Under normal circumstances, this might indicate that Billy just went down the hall for a breath of fresh air. But given Billy’s current state of mind, Michael doesn’t think it’s a good sign. Billy’s lucidity has been hit and miss, and it’s pretty clear he didn’t plan this jaunt out of the room very well. He doesn’t even have his room key.

Michael’s stomach flips, but he keeps the uncertainty at bay. Being afraid won’t fix the problem, and right now the problem is all Michael should be focused on. With no further clues in the room, Michael opens the door and looks down the hall.

He’s familiar with the hall, and he knows the path to the main staircase and elevator banks well. However, he can rule those out as a possible exit point for Billy. There’s no way Billy used either one without Michael seeing him from his place in the lobby.

Turning the other way, Michael looks down to the far end. There’s a secondary exit there, which lets out into one of the side parking lots. Michael hasn’t gone out that way because he hasn’t had much need, but he scoped it out when he first chose this motel as a home base for the mission.

He moves briskly down the hall, looking for any sign of Billy. He stops in the nook where the ice machine is tucked away, but to no avail. None of the other rooms are open, and the hall is mercifully quiet.

At the door to the stairwell, Michael goes through and looks hopefully at the landing. It’s unfortunately empty. At the top railing, Michael looks down, searching for any sign of movement.

It’s still. Silent.

Frustrated, Michael starts down, moving swiftly until he reaches the bottom. He knows Billy likes to go up when he’s spooked, but up wouldn’t get him anywhere. If Billy’s trying to escape, he’d hit the ground running.

Still, this is all a crapshoot at this point. Michael is trying to follow a trail that doesn’t exist.

Until it does.

He sees the small cloth the instant he opens the door. It’s white and crumpled, still damp. Curious, Michael kneels down and feels it. It’s standard issue from the motel, but it looks just like the ones Michael has been keeping to cool Billy’s fever.

Like the one he left there before going out for his morning coffee run.

Coincidence -- possibly.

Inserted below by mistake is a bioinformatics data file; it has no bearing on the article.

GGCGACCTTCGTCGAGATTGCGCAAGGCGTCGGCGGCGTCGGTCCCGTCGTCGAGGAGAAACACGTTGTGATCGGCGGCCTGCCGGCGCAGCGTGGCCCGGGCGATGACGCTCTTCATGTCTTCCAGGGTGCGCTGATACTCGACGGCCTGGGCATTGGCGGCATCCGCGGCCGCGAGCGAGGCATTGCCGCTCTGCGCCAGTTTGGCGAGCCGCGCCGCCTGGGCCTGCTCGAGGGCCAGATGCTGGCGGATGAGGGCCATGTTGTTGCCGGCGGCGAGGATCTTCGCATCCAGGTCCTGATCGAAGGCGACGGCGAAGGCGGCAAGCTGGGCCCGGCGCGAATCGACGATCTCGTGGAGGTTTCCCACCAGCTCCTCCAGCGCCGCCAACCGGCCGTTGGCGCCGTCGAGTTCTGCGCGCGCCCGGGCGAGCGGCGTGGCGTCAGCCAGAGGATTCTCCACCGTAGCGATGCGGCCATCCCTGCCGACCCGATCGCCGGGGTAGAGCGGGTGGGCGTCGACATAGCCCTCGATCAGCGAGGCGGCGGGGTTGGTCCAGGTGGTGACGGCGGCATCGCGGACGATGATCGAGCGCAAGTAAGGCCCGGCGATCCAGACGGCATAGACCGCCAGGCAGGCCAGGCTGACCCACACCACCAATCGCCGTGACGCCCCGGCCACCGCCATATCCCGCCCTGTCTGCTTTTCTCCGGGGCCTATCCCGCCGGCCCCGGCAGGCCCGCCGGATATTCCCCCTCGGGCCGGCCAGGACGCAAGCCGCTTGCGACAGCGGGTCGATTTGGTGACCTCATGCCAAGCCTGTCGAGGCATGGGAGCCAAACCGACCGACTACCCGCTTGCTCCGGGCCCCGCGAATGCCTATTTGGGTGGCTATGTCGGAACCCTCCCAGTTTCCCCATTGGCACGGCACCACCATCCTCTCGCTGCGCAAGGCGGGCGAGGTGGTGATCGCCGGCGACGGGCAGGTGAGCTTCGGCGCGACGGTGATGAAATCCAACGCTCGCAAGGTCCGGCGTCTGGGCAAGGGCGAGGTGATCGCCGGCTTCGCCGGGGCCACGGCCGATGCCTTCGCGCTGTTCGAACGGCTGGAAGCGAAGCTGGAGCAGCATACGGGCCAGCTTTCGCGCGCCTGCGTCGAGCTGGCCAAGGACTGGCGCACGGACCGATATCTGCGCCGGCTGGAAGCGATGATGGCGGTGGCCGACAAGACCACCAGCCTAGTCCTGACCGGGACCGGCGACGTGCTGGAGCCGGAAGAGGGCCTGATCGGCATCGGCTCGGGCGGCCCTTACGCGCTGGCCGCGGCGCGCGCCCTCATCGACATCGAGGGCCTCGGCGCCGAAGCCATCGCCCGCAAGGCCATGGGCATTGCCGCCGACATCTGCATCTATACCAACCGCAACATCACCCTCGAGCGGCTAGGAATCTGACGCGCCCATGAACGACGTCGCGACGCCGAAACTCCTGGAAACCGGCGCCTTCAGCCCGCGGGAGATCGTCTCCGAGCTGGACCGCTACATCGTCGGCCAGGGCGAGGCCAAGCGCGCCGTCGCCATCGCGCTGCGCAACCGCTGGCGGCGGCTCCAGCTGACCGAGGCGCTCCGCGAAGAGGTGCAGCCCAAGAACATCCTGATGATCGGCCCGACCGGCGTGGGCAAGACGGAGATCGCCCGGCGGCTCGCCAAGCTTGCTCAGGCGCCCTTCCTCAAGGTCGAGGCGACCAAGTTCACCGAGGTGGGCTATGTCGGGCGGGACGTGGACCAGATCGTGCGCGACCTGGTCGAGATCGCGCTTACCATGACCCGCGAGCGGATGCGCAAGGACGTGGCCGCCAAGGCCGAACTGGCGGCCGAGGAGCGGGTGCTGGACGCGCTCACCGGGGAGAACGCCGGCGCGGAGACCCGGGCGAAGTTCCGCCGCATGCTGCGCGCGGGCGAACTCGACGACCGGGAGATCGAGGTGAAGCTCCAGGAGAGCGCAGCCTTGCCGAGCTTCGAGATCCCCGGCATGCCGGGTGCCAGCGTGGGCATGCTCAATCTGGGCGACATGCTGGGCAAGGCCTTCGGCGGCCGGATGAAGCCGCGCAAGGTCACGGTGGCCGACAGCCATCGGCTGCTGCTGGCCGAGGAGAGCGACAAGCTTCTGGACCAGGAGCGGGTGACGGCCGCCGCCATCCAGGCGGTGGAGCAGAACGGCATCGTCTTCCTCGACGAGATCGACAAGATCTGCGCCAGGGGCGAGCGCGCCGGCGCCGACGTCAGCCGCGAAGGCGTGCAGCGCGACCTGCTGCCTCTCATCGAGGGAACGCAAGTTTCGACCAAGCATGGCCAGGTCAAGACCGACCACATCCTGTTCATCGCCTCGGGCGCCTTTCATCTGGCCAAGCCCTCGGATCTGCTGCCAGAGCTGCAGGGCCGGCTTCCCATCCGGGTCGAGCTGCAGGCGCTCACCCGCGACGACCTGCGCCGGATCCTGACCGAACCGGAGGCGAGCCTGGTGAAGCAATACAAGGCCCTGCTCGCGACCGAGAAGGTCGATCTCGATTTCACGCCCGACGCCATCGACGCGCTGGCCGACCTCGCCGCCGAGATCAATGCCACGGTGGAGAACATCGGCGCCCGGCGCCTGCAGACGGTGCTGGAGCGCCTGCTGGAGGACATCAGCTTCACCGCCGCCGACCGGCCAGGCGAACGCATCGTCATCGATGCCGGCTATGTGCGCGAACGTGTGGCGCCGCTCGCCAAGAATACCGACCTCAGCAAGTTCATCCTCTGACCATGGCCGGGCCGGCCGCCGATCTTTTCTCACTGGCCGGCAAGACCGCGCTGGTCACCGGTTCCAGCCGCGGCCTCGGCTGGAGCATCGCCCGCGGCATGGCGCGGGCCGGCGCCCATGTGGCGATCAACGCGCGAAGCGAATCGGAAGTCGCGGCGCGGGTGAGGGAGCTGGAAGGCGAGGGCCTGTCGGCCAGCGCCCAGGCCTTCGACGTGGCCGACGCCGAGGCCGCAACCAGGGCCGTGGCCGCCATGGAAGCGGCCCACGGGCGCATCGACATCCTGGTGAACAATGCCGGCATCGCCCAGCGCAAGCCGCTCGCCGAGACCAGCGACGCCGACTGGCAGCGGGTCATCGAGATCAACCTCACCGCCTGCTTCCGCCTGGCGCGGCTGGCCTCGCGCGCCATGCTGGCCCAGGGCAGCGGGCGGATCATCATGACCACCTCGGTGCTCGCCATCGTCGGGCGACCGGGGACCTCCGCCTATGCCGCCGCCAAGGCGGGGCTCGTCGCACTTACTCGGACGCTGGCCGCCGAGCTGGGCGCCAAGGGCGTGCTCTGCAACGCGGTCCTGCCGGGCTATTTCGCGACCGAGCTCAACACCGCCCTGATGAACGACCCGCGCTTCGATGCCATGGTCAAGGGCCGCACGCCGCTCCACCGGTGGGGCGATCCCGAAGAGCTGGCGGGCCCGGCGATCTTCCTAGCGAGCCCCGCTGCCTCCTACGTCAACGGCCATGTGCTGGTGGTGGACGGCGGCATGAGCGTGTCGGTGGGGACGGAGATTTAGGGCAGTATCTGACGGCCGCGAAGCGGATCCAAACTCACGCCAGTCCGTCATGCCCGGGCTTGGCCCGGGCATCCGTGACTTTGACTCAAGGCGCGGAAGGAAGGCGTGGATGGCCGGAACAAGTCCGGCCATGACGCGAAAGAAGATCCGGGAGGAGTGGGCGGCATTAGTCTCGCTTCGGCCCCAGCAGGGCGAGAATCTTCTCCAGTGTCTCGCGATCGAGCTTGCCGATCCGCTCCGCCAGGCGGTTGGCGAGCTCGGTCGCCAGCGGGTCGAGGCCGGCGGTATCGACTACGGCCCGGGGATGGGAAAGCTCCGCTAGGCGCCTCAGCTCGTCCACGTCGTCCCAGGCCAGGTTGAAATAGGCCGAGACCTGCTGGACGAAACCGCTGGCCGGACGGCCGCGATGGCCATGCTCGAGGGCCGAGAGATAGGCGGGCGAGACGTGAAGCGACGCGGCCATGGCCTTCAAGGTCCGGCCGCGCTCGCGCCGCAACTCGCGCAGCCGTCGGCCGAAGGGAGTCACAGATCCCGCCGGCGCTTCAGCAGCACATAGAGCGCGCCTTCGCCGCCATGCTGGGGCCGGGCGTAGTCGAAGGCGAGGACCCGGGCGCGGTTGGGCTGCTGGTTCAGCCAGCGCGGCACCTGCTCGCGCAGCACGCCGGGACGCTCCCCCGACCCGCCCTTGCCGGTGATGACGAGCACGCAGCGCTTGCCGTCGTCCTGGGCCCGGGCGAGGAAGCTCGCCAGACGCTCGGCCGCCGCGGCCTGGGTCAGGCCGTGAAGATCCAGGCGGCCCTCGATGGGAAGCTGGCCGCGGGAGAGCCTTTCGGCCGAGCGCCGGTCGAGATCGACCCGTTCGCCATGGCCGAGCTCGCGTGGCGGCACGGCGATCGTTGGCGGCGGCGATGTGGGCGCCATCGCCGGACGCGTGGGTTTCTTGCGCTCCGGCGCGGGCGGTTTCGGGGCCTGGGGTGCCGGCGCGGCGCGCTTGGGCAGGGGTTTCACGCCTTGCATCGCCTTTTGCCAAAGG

Sure as hell not likely.

Billy left it here, probably unintentionally. If Billy were in his right mind, he never would have left such an obvious clue to follow, but that’s the point. Billy’s not in his right mind. He’s in the throes of withdrawal.

Standing up, Michael holds the washcloth and looks across the parking lot to the surrounding city.

Billy’s a drug addict, and Michael has no idea where he’s going. He just knows if he doesn’t find Billy soon, withdrawal will be the least of his concerns.

-o-

Michael has no trail to follow, but he has years of friendship and finely tuned instincts to guide him. It’s no guarantee, of course, but at this point, he’ll take what he can get.

The main road isn’t far, which is Michael’s first point of exclusion. Billy likes shortcuts, and if he’s feeling threatened or unsure, he’ll stick to the shadows for sure. This is one of the Scot’s most basic self-defense mechanisms -- to hide.

Michael takes the alley instead, keeping himself running parallel to the main road, working steadily toward the left. In his mind, he mentally considers how far Billy might have gone. It hasn’t been that long, and Billy’s not exactly in prime condition, which would work in Michael’s favor.

Then again, Michael could be following the wrong trail entirely and instead of making up ground, he could be losing it by the second.

The alleys look the same, and Michael takes the time to check behind dumpsters. He even starts checking inside a few, but beyond a few rats and a homeless man, he comes up with nothing.

After ten minutes of steady searching, Michael stops, feeling his heart rate quicken. At the main road, he looks up and down, but life is going on as if nothing is unusual. Michael takes a left turn and heads down an adjacent system of side streets, listening for any familiar sound or a flash of Billy’s rundown figure.

Another ten minutes. He checks darkened doorways and parked cars. He looks up and down streets and scans the rooftops. He goes into a few abandoned storefronts, searching for any hint of the Scotsman.

Nothing.

Michael is sweating now, and when he pauses on a corner nearly half a mile from their motel, he’s faced with the sudden, horrifying realization that he may have lost Billy. Which means, he’s lost everything. Billy can’t defend himself like this, and if he doesn’t end up getting killed, he’s going to eventually try to find some drugs. If Billy gets arrested in this pursuit, then all that Michael’s tried to salvage is for nothing.

If Billy actually gets the drugs...

He doesn’t want to think about that.

He has to think he can find Billy. That it’s not too late.

But he needs to find Billy. Soon.

Hesitating, he gets out his phone. Two calls, and Casey and Rick would be here, no questions asked. Three people could cover a more comprehensive search pattern, and if they started soon enough, the odds of finding Billy before something bad happened would improve immensely.

But then he’d have to tell them the truth. He’d have to tell them about Billy’s cocaine addiction and endure all the necessary consequences. They’d work together to save Billy, but Michael knows everything would change after that.

Cursing under his breath, Michael puts his phone away. Billy’s not in his right mind anymore, but when he made the choice to do this alone, he knew what he was doing. He knew what he wanted. He knew the risks.

Michael has to respect that -- for as long as he possibly can.

“Come on, Billy,” he murmurs to the bustling street. “Help me help you.”

In the din, there is no reply and Michael is left standing alone.